Lindsey basks in nationwide acclaim
College Football Videos
In the spirit of Pitt coach Todd Graham's desire to do everything in a hurry, the first day of practice Monday was the right time to ramp up expectations for senior outside linebacker Brandon Lindsey.
First, there is Lindsey's list of 15 preseason honors, including best player in the Big East, according to the Sporting News.
Then, Pitt defensive coordinator Keith Patterson compared Lindsey to Steelers all-time sack leader Jason Gildon.
The use of that name was not a random choice by Patterson, who was one of Gildon's coaches at Altus (Okla.) High School.
"They have the same ability to slip blocks," Patterson said. Then, he added: "(Gildon) was virtually unblockable in high school."
All of these accolades and comparisons have been flying at Lindsey for months, even though he hasn't played even a practice snap for this Pitt coaching staff. He had offseason surgery on his left shoulder and missed the entire spring sessions.
"We watched him on film (from previous seasons)," Patterson said. "And when we saw him we knew he would be our Panther backer."
The Panther is a hybrid linebacker/defensive end in Patterson's 3-4 scheme that will allow Lindsey, who led Aliquippa in sacks for three seasons, to take his hand off the ground and rush the passer from a standup position -- much like James Harrison and LaMarr Woodley do for the Steelers.
"It's basically the same scheme the Steelers run," said Lindsey, who was named second-team All-Big East last season while rushing with his hand on the ground.
At this point, Lindsey has much to prove to his coaches and is merely one of several names on watch lists for the Bednarik, Nagurski and Lombardi awards.
After all, he hasn't even tested his surgically repaired shoulder in live drills. Plus, he would have faced competition for playing time from sophomore Bryan Murphy, who was praised repeatedly during spring drills before he was declared academically ineligible Monday.
Lindsey hurt his shoulder last year in warmups before the Notre Dame game when a teammate bumped it, popping the joint out of place.
He didn't miss a game, and he practiced every day -- except one -- through the end of the season.
Doctors reconstructed the shoulder, inserting a pin for stabilization. He gained unwanted weight while he waited for the shoulder to heal, but when he finally entered strength coach Shawn Griswold's summer program he shed pounds and gained speed, he said.
"I got stronger, bigger and faster, and I am definitely in better condition," Lindsey said.
Patterson said he hopes to maximize Lindsey's athleticism by moving him around the defense and isolating him against the offense's weakest blocker.
"They won't be able to pinpoint where I'm coming from," he said.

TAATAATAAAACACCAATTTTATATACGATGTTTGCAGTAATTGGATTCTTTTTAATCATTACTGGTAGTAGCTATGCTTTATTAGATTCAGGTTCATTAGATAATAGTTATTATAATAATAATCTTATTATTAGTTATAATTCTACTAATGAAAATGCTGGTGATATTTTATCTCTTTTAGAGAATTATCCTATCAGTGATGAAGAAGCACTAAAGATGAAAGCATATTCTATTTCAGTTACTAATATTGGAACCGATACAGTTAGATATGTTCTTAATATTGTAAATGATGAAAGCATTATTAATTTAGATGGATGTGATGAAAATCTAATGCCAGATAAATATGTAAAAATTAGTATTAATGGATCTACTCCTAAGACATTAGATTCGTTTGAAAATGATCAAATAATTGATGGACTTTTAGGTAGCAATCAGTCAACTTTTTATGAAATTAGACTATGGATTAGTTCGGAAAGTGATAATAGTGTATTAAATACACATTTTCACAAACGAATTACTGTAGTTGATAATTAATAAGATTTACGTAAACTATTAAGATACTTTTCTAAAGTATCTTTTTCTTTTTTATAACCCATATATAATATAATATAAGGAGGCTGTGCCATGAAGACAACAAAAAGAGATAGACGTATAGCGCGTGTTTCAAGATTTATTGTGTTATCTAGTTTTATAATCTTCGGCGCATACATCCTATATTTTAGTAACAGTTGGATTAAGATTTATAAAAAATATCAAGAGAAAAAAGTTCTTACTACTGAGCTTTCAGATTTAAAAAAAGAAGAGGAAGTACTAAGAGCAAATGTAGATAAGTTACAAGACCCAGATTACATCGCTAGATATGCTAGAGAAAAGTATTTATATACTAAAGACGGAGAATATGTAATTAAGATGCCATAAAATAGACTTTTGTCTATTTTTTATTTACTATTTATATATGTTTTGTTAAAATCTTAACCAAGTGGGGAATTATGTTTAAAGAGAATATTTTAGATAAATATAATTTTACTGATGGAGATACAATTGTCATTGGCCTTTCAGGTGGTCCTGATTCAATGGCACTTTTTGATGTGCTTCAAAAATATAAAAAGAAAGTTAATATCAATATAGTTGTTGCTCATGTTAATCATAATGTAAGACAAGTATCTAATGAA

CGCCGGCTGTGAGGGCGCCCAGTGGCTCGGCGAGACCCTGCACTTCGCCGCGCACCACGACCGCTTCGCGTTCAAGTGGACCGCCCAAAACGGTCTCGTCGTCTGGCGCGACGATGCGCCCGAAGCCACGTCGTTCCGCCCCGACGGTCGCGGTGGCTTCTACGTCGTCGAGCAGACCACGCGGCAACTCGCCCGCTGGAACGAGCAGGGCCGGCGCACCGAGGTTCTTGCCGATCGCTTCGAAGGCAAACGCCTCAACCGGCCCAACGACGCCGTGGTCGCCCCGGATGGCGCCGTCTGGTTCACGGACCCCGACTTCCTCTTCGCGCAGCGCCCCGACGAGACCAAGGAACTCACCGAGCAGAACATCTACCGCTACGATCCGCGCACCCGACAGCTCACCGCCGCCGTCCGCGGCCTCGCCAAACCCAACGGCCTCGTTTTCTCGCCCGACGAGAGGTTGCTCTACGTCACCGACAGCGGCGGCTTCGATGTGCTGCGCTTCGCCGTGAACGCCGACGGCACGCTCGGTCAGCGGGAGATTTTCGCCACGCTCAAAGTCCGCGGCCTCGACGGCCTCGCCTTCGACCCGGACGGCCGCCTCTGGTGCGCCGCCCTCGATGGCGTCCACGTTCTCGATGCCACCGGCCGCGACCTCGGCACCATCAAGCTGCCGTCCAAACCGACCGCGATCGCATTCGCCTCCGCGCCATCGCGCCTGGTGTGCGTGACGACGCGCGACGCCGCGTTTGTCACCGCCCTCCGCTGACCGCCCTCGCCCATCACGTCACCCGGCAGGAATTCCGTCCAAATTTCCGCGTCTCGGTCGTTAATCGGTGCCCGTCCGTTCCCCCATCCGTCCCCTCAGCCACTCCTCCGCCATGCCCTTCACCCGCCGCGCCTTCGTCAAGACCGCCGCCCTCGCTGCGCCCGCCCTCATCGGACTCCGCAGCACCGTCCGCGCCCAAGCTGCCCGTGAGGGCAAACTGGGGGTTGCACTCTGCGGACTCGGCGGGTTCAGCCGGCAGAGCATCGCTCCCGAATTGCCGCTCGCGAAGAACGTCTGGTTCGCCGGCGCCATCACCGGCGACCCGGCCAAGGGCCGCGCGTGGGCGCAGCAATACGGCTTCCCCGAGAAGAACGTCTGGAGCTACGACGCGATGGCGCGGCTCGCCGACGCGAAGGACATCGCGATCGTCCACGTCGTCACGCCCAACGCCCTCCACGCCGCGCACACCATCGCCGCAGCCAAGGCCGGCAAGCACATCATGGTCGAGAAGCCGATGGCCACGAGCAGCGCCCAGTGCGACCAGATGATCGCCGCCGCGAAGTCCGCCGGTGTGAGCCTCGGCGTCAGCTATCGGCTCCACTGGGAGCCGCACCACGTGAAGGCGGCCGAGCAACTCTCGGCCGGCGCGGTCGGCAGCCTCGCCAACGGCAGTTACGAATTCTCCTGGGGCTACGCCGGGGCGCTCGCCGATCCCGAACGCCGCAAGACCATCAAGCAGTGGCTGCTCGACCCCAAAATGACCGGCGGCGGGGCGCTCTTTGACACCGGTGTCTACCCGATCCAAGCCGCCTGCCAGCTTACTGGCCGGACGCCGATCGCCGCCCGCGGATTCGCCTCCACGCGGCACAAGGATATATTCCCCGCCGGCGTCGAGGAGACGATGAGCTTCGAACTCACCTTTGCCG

Patterson said he sees the best pass rushers having great vision, like a back running to daylight. And Lindsey and Greg Williams, Pitt's other outside linebacker, were top high school backs.
"Sometimes, they see transparently through the blocker to the quarterback," Patterson said. "It's not something you teach; either you have it or you don't."Additional Information:
Position: Outside linebacker
Height, weight: 6-2, 245
Did you know? In addition to recording 10 sacks, Lindsey led the Big East in average tackles for a loss per game (1.38) last season.
Show commenting policy
TribLive commenting policy
You are solely responsible for your comments and by using TribLive.com you agree to our Terms of Service.
We moderate comments. Our goal is to provide substantive commentary for a general readership. By screening submissions, we provide a space where readers can share intelligent and informed commentary that enhances the quality of our news and information.
While most comments will be posted if they are on-topic and not abusive, moderating decisions are subjective. We will make them as carefully and consistently as we can. Because of the volume of reader comments, we cannot review individual moderation decisions with readers.
We value thoughtful comments representing a range of views that make their point quickly and politely. We make an effort to protect discussions from repeated comments either by the same reader or different readers.
We follow the same standards for taste as the daily newspaper. A few things we won't tolerate: personal attacks, obscenity, vulgarity, profanity (including expletives and letters followed by dashes), commercial promotion, impersonations, incoherence, proselytizing and SHOUTING. Don't include URLs to Web sites.
We do not edit comments. They are either approved or deleted. We reserve the right to edit a comment that is quoted or excerpted in an article. In this case, we may fix spelling and punctuation.
We welcome strong opinions and criticism of our work, but we don't want comments to become bogged down with discussions of our policies and we will moderate accordingly.
We appreciate it when readers and people quoted in articles or blog posts point out errors of fact or emphasis and will investigate all assertions. But these suggestions should be sent via e-mail. To avoid distracting other readers, we won't publish comments that suggest a correction. Instead, corrections will be made in a blog post or in an article.
- Predators winger Neal caught ‘blindsided’ by trade from Penguins
- Red Wings rally, shock Penguins in overtime
- Steelers free safety Mitchell is still settling into role on defense
- Rossi: Middling Steelers must make a statement
- Federal grand jury reviewing Liquor Control Board violations, sources tell Trib
- Report linking field surface to cancer elicits Mt. Lebanon protest
- Steelers’ Adams delivers in pinch against Texans
- Ferrante cyanide trial to resume Friday with doctors, investigators on stand
- Former Ligonier Township supervisor accused of abusing position, viewing porn on the job
- Man shot, killed after leaving Elliott bar early Friday
- Queen sends first tweet, signed ‘Elizabeth R’